Journal Information
Vol. 109. Issue 4.
Pages 365-366 (May 2018)
Vol. 109. Issue 4.
Pages 365-366 (May 2018)
Case and Research Letter
DOI: 10.1016/j.adengl.2017.02.029
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Source of Bias in the Spanish Language Version of the WPAI:PSO (Work Productivity and Activity Impairment—Psoriasis v.2.0) Questionnaire
Sesgo en el Cuestionario de productividad laboral y deterioro de las actividades: psoriasis (WPAI:PSO v2.0) en la población española
E. Margarita,b,
Corresponding author

Corresponding author.
, A. López-Ferrera, E. Vilarrasaa, L. Puiga
a Servicio de Dermatología, Hospital de la Santa Creu i Sant Pau, Universidad Autónoma de Barcelona (UAB), Barcelona, Spain
b Facultad de Psicología, Universidad Autónoma de Barcelona (UAB), Bellaterra, Barcelona, Spain
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Tables (2)
Table 1. Categorized Responses to Our Survey Question About Work Status.
Table 2. Contingency Table Showing Reported Work Status Distributed According to Responses to Item 1 of the Spanish WPAI:PSO v.2.0 Versus Our Survey Records.
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Dear Editor:

The 6-item Work Productivity and Activity Impairment–Psoriasis questionnaire (the WPAI:PSO)1 has been used in numerous clinical trials and other studies to evaluate the impact of psoriasis. It is supported by the WPAI validation study,2 version 2.0 of the Spanish language adaptation (the WPAI:PSO v.2.0),3 and a validated adaptation to Spanish of the general health version of the questionnaire (the WPAI:GH).4 This questionnaire, which measures effects on both work and other activities of daily living, includes items to be answered with yes or no, a time estimate in hours, or a choice on a 10-point scale. In our clinical practice in Spain we have detected that patients with psoriasis who are not employed by a company under a so-called indefinite contract—one that does not have a term limit—often do not respond as expected to the question on work status in the WPAI:PSO v.2.0.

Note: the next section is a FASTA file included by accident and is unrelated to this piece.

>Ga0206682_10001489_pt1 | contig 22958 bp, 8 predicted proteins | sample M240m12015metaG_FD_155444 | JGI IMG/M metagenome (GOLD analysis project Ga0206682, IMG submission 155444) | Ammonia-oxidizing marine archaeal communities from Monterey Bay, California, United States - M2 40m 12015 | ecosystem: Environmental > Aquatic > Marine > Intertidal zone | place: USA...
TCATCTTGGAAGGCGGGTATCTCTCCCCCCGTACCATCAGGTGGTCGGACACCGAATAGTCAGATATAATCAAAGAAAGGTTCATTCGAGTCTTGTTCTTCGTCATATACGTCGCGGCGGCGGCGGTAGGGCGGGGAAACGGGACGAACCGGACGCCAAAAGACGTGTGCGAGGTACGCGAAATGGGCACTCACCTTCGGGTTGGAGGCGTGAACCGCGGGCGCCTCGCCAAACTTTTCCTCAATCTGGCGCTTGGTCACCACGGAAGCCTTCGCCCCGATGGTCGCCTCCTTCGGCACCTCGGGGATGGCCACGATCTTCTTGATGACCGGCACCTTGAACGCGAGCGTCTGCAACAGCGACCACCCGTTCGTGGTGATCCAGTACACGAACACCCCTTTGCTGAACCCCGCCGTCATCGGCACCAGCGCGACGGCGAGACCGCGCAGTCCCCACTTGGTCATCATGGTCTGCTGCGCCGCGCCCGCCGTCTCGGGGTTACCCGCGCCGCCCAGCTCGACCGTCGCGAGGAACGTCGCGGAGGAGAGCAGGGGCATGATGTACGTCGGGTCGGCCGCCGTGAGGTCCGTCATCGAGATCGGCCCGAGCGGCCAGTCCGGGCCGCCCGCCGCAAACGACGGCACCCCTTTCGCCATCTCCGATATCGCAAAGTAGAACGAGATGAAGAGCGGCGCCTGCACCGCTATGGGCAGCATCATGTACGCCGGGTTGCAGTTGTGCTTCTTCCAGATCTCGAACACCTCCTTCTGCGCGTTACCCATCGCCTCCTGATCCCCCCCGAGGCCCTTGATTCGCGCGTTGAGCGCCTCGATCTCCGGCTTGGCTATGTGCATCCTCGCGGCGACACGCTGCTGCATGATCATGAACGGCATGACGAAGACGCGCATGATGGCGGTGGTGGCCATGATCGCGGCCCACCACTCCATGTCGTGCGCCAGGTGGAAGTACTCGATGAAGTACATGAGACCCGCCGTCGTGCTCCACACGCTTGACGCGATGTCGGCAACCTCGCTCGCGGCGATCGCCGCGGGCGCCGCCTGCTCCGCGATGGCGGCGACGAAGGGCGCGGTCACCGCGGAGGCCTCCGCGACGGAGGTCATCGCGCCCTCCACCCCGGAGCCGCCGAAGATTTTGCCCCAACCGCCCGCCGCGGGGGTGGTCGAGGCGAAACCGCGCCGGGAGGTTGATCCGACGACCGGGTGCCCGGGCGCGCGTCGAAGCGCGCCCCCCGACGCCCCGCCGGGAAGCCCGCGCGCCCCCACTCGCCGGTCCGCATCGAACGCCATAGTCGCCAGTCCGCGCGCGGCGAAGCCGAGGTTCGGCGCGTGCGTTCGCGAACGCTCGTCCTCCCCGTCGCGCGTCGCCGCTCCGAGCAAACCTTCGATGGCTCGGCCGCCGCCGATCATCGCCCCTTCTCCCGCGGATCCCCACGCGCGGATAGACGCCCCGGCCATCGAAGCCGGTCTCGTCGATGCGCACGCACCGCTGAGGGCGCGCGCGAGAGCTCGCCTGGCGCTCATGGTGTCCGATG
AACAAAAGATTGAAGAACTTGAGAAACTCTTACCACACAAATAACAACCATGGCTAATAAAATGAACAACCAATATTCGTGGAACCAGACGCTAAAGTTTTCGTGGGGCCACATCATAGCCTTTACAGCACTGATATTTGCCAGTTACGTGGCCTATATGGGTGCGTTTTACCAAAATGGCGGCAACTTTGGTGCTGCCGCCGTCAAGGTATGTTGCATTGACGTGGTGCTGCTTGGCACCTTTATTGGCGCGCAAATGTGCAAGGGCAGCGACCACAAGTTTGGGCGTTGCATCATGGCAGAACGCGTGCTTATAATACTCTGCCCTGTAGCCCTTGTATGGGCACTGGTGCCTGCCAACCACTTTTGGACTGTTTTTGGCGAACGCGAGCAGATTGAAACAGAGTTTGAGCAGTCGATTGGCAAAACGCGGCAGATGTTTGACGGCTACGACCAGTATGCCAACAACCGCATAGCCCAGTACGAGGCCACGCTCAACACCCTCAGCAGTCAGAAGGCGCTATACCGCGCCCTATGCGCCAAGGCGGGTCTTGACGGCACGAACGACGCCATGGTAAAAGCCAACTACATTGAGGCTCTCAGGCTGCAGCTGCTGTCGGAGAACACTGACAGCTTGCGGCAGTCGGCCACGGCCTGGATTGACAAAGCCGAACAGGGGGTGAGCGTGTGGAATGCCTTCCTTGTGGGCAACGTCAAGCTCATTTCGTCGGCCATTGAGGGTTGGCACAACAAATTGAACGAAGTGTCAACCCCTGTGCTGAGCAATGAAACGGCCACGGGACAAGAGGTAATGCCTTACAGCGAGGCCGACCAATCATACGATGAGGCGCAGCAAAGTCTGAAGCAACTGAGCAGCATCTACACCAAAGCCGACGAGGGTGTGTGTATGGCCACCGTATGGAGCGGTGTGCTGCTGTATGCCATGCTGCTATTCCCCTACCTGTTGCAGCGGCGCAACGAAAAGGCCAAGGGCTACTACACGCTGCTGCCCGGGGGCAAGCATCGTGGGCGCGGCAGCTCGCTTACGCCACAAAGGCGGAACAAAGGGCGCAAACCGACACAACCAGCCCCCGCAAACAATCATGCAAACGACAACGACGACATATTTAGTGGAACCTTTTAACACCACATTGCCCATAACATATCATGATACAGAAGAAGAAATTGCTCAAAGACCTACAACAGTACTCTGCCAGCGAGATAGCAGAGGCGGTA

We devised an observational, cross-sectional survey to assess the validity of information obtained from the Spanish questionnaire's first item, on work status: “¿Está actualmente empleado (tiene un trabajo a sueldo)?” Back-translated to English, this item would be “Are you currently employed? (Do you have a job with a salary?).” We enrolled 50 patients diagnosed with psoriasis in the dermatology department of Hospital de la Santa Creu i Sant Pau in March and April 2016. Participants had to be over the age of 18 years and give their written informed consent to inclusion before undergoing any part of the study. They then responded to the Spanish WPAI:PSO v.2.0 in a room in our outpatient clinic. After they had completed the questionnaire, we recorded age, sex, and work status. To give us this last information, the patients answered the Spanish question, “¿Realiza actualmente algún tipo de trabajo remunerado?” (“Are you currently doing some type of paid work?”) The respondent was then asked to give specifics about the work situation. Their answers are categorized in Table 1.

Table 1.

Categorized Responses to Our Survey Question About Work Status.

Work Situation  No. of Patients 
Employee (with an indefinite-term contract)  24  48 
Unemployed  14 
On sick leave 
Othera  10  20 

Situations including freelance work, jobs done off the books (compensated with cash in hand that is not reported for tax purposes), internships or work done under a grant, or ownership of a business.

All of the recruited patients agreed to participate. The mean (SD) age was 44.46 (13.69) years, and 60% were men. We detected no significant differences in responses according to sex or age. The correlation between our survey findings and the information from item 1 of the questionnaire was high (α=0.81). All patients with employee status and who received a salary answered the WPAI:PSO question correctly. However, a comparison with the work situations recorded in our survey (Table 1) revealed that 9 of the 10 working patients in the category “other” (18% of the total) responded incorrectly to item 1 of the Spanish WPAI:PSO v.2.0 (Table 2).